7

They heat it, by different degrees depending on the polarization of molecules in the tissues and liquids. The molecules try to re-align after the radio-wave field and the movement dissipates as general heat. Think microwaves.. a consumer-grade microwave oven operates at the same radio wave spectrum as your home WiFi network (2.4 GHz) but much stronger. The ...

7

Radio waves are large wavelength waves, and non metal walls are transparent to the radiation at those wavelengths, depending on the thickness of the walls, because there are no energy level "receptors" to absorb them in bulk by excitation of electronic orbits. The wavelengths start from a centimetre up to kilometre, which is the width of the cycle of the ...

7

You might want to have a look at Does light induce an electric current in a conductor?. It's probably impossible for a radio aerial to emit visible light as the frequency of light is around the plasma frequency of the metal that the aerial is made of. We're not really supposed to address hypothetical questions, but if you could find some material with a ...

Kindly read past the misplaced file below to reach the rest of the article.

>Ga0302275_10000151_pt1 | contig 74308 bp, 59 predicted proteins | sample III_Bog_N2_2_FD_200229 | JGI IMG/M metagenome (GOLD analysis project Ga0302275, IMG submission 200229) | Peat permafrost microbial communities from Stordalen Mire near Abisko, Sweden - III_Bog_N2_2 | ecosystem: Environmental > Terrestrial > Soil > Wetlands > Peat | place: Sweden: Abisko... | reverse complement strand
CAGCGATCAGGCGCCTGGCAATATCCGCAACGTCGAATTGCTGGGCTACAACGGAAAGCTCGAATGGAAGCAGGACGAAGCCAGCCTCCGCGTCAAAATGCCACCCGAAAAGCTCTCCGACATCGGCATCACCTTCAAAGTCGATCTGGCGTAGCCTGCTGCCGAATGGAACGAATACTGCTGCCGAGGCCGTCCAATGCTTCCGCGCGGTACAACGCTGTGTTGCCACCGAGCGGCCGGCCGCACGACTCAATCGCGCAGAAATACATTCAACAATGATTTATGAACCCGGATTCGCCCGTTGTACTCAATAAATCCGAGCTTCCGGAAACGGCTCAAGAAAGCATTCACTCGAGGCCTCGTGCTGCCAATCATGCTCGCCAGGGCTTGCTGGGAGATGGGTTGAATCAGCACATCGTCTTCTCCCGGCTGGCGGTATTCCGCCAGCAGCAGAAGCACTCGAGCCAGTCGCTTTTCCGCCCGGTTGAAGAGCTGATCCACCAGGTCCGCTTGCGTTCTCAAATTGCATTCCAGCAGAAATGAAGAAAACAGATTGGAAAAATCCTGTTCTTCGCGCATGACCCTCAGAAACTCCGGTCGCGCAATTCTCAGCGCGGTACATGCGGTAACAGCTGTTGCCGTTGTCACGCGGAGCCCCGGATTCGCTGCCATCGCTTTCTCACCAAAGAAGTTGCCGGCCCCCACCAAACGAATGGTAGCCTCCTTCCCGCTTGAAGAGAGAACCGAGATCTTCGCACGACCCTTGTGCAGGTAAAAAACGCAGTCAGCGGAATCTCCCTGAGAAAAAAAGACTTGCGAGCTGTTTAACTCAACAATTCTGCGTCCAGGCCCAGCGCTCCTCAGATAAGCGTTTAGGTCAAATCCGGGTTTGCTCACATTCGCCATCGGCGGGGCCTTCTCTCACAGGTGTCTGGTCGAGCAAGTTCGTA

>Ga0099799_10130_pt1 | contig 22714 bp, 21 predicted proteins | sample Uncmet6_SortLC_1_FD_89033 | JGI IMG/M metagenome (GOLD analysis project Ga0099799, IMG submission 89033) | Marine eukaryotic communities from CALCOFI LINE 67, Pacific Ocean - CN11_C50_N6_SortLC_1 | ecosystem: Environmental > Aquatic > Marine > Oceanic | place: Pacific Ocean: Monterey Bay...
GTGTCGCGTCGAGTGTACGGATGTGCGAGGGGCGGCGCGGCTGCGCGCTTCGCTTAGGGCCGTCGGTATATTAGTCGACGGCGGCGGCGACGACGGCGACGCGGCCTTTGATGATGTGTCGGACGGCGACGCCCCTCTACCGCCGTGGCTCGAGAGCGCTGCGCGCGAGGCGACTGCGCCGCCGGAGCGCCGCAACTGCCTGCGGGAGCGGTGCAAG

6

Here's a somewhat technical document talking about insterstellar beacons. A beacon would act as a "searchlight", sweeping across the sky, so that the time spent on each target star would be rather short. With a beam aperture able to illuminate 1% of the sky and working at 0.5 Hz they calculate that 6.9 GW power will be "visible" as far as 6000 light years. ...

6

A guitar string produces harmonics because it vibrates in a non-linear fashion. An electronic oscillator can be made to generate a much purer form of vibration (near sinusoidal) than a mechanical device such as the guitar string. Hence its harmonic level, while not zero, is much lower. For example, the harmonic distortion of a guitar string is probably on ...

5

It depends on what kind of radio telescope you're talking about. If you're talking about a single dish, with say, a horn feed at the focus, it behaves like a regular 'dish antenna' by focussing radio waves to the focus where it is amplified, processed in some manner (such as downconversion), digitised, and so on. A single dish can also have a feed array at ...